Game of villain politics

Democrats vs. Republicans: It Will Only Get Worse Until We Stop Playing the Game of Villain Politics

twitterredditpinterestlinkedintumblrmail

Bernie Sanders, who eschewed Super PAC and corporate money, who was essentially blacked out by the media and largely disparaged and dismissed when they did mention him, and was hampered in every way the DNC could think to hamper him without explicitly appearing to favor their queen, is only about 200 pledged delegates behind Clinton. 

These facts, in addition to the myriad polls showing how much better Sanders polls against Trump and that Clinton is the subject of an FBI criminal investigation, do not support the myth that Clinton is a stronger nominee to send into the general election.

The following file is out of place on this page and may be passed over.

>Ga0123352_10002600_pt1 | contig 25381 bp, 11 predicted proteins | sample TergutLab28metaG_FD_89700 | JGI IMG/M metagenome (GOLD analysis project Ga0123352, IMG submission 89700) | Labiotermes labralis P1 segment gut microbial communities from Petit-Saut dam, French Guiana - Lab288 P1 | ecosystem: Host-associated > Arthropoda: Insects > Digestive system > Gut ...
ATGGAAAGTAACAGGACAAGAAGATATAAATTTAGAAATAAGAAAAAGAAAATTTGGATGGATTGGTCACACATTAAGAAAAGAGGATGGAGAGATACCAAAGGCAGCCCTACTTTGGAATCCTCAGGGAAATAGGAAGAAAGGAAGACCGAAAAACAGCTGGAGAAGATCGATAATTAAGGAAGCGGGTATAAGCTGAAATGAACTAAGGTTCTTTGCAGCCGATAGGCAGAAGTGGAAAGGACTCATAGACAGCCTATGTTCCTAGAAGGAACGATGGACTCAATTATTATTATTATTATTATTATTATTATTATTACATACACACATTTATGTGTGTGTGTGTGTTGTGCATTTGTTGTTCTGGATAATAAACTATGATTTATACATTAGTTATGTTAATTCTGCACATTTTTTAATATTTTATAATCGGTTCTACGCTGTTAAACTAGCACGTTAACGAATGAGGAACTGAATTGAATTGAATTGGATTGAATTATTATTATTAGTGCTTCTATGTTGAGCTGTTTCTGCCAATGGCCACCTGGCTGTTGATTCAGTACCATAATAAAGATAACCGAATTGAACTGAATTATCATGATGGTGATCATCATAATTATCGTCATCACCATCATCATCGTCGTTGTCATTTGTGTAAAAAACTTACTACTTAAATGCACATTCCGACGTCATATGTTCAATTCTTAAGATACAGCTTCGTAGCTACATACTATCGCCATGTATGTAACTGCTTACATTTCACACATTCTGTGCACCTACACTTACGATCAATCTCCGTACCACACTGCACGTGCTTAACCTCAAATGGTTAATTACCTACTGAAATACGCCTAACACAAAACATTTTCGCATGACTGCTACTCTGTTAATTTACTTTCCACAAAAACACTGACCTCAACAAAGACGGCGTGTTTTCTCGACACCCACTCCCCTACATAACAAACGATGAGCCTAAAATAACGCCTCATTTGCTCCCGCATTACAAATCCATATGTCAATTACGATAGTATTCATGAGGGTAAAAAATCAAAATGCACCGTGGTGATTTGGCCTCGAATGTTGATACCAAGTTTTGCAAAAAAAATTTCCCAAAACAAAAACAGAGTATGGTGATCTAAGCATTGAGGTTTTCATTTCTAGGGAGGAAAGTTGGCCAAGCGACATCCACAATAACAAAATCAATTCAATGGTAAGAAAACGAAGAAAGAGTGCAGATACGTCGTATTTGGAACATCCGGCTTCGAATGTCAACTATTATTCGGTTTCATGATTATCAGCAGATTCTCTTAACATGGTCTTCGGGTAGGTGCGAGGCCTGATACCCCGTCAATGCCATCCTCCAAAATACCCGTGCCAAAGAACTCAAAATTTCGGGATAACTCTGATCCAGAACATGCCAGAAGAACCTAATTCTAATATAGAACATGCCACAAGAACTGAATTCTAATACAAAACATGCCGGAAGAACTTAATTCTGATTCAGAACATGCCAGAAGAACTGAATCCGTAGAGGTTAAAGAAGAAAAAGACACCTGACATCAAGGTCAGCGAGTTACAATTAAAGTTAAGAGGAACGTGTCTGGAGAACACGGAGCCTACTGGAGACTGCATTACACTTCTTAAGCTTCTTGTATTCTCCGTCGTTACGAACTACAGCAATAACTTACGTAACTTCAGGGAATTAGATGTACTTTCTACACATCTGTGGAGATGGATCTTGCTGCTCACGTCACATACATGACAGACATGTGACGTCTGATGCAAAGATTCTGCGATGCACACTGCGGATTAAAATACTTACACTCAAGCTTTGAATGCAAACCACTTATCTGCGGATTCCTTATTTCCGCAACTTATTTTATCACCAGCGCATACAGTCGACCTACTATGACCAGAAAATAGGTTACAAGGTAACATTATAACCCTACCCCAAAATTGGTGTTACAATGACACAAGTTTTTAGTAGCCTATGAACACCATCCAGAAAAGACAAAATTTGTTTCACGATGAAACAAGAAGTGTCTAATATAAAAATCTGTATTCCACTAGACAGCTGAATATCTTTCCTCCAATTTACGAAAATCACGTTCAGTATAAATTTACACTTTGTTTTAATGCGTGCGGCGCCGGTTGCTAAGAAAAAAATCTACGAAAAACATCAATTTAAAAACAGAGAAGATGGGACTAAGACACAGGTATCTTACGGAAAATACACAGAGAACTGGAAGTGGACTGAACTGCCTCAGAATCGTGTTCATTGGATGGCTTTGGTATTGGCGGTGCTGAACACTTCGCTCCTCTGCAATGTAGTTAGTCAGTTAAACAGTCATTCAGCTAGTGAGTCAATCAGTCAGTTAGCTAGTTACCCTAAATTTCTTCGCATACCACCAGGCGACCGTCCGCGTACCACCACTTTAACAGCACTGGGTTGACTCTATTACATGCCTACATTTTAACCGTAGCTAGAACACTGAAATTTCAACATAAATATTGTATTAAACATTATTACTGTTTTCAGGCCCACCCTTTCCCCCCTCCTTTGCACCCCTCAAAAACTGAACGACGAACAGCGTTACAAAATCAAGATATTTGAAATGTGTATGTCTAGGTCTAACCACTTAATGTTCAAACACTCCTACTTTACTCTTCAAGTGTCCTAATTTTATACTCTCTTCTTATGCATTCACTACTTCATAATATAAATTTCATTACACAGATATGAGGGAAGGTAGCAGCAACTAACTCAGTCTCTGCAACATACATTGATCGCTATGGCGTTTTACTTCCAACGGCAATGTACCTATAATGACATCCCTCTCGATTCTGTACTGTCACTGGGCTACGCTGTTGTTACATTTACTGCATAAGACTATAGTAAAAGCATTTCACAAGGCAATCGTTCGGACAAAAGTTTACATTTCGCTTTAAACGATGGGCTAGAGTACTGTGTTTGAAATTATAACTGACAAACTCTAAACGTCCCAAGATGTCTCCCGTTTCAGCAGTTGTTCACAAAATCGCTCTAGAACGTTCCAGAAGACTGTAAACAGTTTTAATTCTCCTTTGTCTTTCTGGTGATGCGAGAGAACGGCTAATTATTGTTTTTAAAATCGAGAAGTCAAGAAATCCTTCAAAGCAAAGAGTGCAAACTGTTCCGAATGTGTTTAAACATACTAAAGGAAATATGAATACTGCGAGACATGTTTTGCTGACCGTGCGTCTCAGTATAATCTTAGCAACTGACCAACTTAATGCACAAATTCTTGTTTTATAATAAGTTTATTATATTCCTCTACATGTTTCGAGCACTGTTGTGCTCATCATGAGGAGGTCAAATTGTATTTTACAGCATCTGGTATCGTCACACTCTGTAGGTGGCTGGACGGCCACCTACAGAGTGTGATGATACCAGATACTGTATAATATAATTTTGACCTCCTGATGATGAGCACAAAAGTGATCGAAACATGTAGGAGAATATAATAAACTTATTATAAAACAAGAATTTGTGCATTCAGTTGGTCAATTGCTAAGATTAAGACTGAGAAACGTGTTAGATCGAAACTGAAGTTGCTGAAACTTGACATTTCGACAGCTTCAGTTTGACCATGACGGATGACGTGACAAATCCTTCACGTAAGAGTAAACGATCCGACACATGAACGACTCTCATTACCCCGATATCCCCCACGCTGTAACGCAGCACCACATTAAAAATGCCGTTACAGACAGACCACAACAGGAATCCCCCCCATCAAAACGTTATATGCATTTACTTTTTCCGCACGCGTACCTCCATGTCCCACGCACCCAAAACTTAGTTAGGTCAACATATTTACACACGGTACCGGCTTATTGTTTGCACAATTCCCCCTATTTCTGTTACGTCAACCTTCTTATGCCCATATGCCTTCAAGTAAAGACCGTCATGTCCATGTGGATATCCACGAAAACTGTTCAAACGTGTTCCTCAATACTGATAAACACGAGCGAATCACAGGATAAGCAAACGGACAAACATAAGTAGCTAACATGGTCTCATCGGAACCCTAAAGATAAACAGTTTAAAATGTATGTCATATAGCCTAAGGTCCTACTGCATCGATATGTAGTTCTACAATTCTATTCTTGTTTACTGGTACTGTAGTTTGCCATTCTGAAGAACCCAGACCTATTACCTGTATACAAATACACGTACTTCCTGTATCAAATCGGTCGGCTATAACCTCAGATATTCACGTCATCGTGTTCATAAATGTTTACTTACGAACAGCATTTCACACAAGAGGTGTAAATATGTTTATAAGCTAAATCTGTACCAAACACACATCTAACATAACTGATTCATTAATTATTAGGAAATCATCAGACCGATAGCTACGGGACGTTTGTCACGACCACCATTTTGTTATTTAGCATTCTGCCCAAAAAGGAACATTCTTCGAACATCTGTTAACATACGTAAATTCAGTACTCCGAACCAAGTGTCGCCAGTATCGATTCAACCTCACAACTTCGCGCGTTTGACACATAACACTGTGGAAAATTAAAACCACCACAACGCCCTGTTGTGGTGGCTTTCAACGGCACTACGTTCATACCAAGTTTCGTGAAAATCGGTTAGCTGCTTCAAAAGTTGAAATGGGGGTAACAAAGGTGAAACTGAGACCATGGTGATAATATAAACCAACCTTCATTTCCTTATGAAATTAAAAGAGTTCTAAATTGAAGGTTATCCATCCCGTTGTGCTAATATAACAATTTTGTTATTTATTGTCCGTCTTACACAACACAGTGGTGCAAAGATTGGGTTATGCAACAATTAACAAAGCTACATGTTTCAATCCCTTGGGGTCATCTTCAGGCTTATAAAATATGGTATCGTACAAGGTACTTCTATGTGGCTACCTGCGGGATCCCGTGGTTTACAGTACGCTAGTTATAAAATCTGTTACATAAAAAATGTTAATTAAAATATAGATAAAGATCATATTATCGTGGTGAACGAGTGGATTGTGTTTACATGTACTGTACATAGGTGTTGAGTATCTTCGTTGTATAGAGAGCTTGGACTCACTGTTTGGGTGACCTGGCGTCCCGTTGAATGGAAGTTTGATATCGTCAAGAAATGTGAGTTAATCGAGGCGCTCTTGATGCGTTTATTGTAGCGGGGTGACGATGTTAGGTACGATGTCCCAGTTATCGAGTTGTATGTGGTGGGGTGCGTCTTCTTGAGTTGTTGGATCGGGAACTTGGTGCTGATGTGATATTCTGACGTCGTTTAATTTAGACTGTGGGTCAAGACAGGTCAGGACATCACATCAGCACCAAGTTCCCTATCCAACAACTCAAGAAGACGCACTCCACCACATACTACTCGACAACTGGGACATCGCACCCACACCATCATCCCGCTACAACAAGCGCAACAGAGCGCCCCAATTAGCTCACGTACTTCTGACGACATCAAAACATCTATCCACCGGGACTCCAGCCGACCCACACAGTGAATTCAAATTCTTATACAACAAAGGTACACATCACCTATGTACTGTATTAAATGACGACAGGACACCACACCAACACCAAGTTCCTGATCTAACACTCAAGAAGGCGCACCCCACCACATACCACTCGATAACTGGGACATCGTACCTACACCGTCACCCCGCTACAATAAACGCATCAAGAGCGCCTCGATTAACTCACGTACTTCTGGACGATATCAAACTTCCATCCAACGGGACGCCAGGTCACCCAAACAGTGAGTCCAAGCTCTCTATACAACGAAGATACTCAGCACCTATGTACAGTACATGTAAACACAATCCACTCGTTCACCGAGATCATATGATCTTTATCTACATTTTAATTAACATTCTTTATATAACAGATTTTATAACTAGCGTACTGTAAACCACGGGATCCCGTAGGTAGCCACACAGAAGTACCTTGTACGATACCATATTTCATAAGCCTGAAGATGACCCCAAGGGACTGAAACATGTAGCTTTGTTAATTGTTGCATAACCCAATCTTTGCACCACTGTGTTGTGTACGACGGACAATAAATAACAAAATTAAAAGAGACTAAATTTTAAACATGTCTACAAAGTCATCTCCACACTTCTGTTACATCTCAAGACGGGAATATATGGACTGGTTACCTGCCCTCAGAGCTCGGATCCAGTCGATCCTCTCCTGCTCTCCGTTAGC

So when superdelegates, many of whom threw their favor to Clinton before anyone else entered the race or before the first debate (they don’t even TRY to hide the system of cronyism!), claim they are choosing the candidate best positioned to win the general, I don’t believe them for a second. They are playing the game, a game by which you win if you have a villain and you can make everyone live in fear.